I'm not going to go so far as to say that all sports shows are the same, because they aren't, but they do tend to have a lot of things in common. One thing that all of them do whenever they're talking about a player or a team is roll highlight clips of the player or team in question. Sometimes they will roll bad highlight clips if the player or team is in the news for a negative reason, but the highlights are usually good, and serve to add to the broadcast. Viewers don't just want to look at the talking heads the whole time, after all.
As an example, Clayton Kershaw just won the NL Cy Young earlier today. They talked about the Cy Young on Sportscenter, and they even went and got Kershaw on the phone. While anchor Karl Ravech was talking to Kershaw, they ran the following highlights:
Appropriate. Those are four clips of Clayton Kershaw striking a batter out. Clayton Kershaw struck a lot of batters out this past season, and his strikeouts were a major reason why he won the Cy Young. ESPN selected proper footage.
Kershaw's Cy Young wasn't the only baseball story of the day, though. The Chicago Cubs also announced that they've hired Brewers batting coach Dale Sveum to serve as their new manager. Sveum will be formally introduced at a Wrigley Field press conference Friday morning, and this announcement concludes what had been a fairly long search.
The Cubs are an important organization, so this was big news, so, just like with Kershaw, they talked about the hiring on Sportscenter. And, just like with Kershaw, while the ESPN personalities were talking about Sveum, they rolled a brief Dale Sveum highlight package. What did we get to see? The following four clips:
Here we see batting coach Dale Sveum making conversation in the dugout. It could just be regular chit-chat, but the player to whom he's talking wears an expression of awe. Dale Sveum makes fantastic conversation.
Here we see batting coach Dale Sveum lift his head and chew on something. He also spits. A man in the background reaches for something and walks away.
Here we see batting coach Dale Sveum chew on something. He also spits. A small object sails through the air behind him - it looks like a cup.
Here we see batting coach Dale Sveum chew on something while he stands up at the rail. The man next to him looks like the man from the first clip. It looks like this clip comes from right before the first clip. In this clip, Sveum chews, and the man beside him stares off into space.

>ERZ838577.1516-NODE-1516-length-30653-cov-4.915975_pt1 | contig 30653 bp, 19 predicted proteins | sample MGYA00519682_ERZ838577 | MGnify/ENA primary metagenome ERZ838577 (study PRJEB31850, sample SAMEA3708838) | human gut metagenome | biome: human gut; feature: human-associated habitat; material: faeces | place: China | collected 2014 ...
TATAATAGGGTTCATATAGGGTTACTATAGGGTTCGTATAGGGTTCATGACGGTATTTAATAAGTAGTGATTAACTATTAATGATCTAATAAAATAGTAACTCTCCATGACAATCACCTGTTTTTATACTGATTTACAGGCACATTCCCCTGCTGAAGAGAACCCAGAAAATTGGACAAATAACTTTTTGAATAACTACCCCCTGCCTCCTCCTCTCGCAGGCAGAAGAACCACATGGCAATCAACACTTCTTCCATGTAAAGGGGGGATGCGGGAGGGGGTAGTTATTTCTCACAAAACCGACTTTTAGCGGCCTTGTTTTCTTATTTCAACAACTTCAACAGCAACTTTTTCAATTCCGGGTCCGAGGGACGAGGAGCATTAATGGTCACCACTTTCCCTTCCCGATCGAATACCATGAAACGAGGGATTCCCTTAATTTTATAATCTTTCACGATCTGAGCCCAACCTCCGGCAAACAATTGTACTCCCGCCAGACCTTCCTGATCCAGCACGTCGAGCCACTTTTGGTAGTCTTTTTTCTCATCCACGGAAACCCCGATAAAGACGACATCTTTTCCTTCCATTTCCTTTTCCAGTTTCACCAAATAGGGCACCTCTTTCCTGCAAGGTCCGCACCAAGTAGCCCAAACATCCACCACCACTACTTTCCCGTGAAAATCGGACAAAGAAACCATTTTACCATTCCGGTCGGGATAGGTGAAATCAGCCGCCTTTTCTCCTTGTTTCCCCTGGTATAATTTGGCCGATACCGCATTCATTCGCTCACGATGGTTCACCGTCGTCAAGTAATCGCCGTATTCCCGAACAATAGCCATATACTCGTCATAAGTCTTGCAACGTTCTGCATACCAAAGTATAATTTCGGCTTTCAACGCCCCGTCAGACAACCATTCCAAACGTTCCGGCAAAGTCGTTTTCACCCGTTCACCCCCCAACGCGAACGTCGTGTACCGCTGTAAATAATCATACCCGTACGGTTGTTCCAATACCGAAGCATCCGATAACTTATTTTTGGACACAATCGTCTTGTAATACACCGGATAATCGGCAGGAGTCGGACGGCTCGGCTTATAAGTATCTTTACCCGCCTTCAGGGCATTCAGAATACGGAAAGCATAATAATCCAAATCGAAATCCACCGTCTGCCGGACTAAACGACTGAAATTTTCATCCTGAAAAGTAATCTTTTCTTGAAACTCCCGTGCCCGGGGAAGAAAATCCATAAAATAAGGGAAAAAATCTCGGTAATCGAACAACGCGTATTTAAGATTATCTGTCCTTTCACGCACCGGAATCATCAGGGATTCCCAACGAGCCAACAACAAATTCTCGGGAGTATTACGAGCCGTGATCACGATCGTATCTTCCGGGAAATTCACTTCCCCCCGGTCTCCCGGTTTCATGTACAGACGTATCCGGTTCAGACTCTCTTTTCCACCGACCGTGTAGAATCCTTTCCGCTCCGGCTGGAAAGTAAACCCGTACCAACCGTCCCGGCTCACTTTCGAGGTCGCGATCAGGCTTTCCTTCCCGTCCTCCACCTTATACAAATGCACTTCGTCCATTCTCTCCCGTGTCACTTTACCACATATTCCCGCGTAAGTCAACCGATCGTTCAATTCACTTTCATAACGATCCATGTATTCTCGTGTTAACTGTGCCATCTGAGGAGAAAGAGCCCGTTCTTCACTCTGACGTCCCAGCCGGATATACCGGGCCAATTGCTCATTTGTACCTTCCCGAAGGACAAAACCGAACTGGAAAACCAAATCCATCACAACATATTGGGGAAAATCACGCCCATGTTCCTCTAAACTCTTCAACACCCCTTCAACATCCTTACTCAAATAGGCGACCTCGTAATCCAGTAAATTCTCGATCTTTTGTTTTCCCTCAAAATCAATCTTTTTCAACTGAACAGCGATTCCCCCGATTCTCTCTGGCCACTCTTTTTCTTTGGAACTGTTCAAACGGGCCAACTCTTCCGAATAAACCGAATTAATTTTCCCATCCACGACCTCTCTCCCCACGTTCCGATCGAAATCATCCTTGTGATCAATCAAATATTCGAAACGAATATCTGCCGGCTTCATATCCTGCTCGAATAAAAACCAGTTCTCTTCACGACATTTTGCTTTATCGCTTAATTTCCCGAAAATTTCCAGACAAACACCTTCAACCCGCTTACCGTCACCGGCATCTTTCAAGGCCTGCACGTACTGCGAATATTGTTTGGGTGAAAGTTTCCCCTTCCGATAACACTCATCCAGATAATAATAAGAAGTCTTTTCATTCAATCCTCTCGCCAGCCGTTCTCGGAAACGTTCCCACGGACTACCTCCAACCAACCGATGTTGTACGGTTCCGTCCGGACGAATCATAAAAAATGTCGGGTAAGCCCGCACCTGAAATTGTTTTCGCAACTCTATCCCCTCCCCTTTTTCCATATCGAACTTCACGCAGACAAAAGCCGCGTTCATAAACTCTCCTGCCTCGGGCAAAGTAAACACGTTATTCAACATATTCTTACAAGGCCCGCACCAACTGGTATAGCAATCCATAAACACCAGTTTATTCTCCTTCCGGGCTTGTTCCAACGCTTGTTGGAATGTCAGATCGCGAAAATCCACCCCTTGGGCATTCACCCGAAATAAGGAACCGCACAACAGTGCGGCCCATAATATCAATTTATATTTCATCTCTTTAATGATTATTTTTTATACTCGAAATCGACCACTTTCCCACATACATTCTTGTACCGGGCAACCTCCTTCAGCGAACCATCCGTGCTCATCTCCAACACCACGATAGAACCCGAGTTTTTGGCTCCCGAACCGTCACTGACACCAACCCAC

That's your 2011 Dale Sveum highlight package. When I started writing this, my intent was to go in a completely different direction. I was hoping I could exaggerate and pretend like these clips were actual Sveum highlights. But the clips are devoid of material. They are clips of Dale Sveum not really doing anything.
And these clips were specifically selected for the broadcast. These four clips were specifically put together and prepared for airing. If ESPN didn't care at all and just wanted some images of Dale Sveum's face, they could've grabbed four clips from the same game. But they didn't. They went to the trouble of spreading things out a little bit. Something about these clips caught the video editor's eye.
I don't know what the point is of this. Maybe I'm just wasting your time. I don't know what clips you're supposed to show when you're talking about a coach - especially a batting coach. Batting coaches never do anything exciting. They don't even go out and argue and get themselves ejected, like managers. But I realized last night while watching a different segment about Sveum that the video footage showed him not doing anything, and that's weird. Now I can't not notice it. I watched the video embedded in this article about Kirk Gibson and Joe Maddon winning the Manager of the Year awards, and it's the same thing. It's footage of Kirk Gibson and Joe Maddon clapping or chewing or standing around.
The next time you're watching a sports show, and they start talking about a coach, pay attention to the video they roll. That video was specifically selected, presumably with some care, and it is very unexciting.